Wednesday, December 31, 2008

Booking a Trip to Goa 4: Once Upon A Time In Aparanta

Once Upon A Time In Aparanta

In case you’re contemplating picking up Once Upon A Time In Aparanta for that definitive and authentic telling of the tale of Goan society, then put that book down at once! The book is no authentic teller of the society. It serves only to retell with some aesthetic merit the tropes of the Goan community already made familiar by third-rate Bollywood films. Thus you are treated to the murderous syllables that pass off as the English of a Konkani-speaking community, and cultural conventions that some Goans will have to search hard for. What this book does effectively do however, is present to the reader a pretty good telling of current conflicts by one of the many Indian flotsams that have drifted on to Goan shores. Sudeep Chakravarti, a neo-Goan with a history of journalism behind him, has used his talents to weave a story of what some are already describing as a low-intensity civil war taking place in Goa.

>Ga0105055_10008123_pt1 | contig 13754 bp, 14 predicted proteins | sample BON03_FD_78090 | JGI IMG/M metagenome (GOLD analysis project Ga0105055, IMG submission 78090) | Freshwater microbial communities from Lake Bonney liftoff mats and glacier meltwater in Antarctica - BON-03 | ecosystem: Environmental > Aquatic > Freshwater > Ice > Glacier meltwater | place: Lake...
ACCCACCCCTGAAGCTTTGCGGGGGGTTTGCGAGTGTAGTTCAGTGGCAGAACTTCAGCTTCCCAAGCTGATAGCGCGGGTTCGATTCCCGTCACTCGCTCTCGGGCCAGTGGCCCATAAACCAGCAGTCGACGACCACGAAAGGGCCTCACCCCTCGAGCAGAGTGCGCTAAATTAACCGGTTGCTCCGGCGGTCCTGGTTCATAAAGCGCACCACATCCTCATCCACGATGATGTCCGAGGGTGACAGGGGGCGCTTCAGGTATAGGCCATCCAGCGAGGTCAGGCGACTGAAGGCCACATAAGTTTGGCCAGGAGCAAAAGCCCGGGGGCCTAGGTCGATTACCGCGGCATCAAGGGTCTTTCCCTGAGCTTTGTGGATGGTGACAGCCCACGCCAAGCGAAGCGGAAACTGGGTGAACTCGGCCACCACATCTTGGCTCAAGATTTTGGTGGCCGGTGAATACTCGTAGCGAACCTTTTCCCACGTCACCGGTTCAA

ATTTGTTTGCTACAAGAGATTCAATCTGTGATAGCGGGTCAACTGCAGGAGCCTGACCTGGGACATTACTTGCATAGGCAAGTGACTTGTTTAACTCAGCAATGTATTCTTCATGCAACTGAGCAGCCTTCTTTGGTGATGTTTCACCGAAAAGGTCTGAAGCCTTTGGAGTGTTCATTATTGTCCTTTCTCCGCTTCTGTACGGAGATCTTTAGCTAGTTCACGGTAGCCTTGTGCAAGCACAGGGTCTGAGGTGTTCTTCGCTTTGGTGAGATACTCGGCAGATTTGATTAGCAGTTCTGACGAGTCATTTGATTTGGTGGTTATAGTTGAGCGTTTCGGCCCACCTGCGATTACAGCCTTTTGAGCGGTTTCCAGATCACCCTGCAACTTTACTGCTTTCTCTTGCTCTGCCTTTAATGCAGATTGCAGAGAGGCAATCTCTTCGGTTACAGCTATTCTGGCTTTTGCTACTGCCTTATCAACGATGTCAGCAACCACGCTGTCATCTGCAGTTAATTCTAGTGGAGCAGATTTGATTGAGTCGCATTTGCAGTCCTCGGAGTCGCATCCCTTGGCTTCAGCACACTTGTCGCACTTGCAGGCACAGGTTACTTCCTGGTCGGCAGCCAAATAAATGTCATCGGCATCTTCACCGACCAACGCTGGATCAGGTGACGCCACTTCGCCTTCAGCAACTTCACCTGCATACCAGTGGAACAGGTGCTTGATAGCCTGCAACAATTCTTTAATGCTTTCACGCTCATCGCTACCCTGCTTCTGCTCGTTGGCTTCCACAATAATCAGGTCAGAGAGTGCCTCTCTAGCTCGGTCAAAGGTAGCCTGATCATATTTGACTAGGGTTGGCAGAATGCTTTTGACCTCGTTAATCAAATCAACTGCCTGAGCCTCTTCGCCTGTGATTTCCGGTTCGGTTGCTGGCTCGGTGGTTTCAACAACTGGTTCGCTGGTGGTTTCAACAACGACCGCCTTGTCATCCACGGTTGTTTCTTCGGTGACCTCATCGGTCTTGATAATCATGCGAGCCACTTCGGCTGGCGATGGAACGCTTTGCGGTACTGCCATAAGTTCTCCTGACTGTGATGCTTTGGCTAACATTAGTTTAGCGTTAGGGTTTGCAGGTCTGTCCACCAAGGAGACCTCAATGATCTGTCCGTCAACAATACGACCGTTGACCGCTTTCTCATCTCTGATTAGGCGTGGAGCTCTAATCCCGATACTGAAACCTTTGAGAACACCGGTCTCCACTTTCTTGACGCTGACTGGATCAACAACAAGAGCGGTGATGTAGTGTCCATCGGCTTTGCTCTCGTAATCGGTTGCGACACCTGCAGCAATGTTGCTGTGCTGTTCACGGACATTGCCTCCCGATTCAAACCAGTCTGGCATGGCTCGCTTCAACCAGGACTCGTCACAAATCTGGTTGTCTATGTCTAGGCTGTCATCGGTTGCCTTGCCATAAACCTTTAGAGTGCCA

Aparanta has been hailed by some local activists as the story of the Goa Bachao Abhiyan, the social front that was at the forefront of the opposition to the destruction of the Goan environment. As such, the book captures some of the dilemmas faced by Goa; of the inevitability of the sale of land that will soon end the magic that nature is able to weave in this space; it draws attention to the sins of the mining industry that daily rips at the belly and life-force of Goa, threatening drought with every passing day; and the anger “directed at everyone and everything—‘political worms, ore-sons and un-real estate developers’ and other conquistadors of Aparanta’s land.” This book highlights the injuries that have wounded Goa and Goans, an injury that increasingly manifests as xenophobia, but is really the confusion of a people being pushed steadily into poverty and uncertainty. While doing all of this though, Chakravarti has also managed to insert into his telling of the Goan story the bitter animosities that underlie Goan society, whether it is anti-Portuguese, anti-Konkani or pro-Marathi. While doing this, Aparanta also captures the fatality that is part of Goa’s ethos, that there is no future, all that is Goa was in the past. It is this fatality that is at the root of the many nostalgic writings one finds on Goa.

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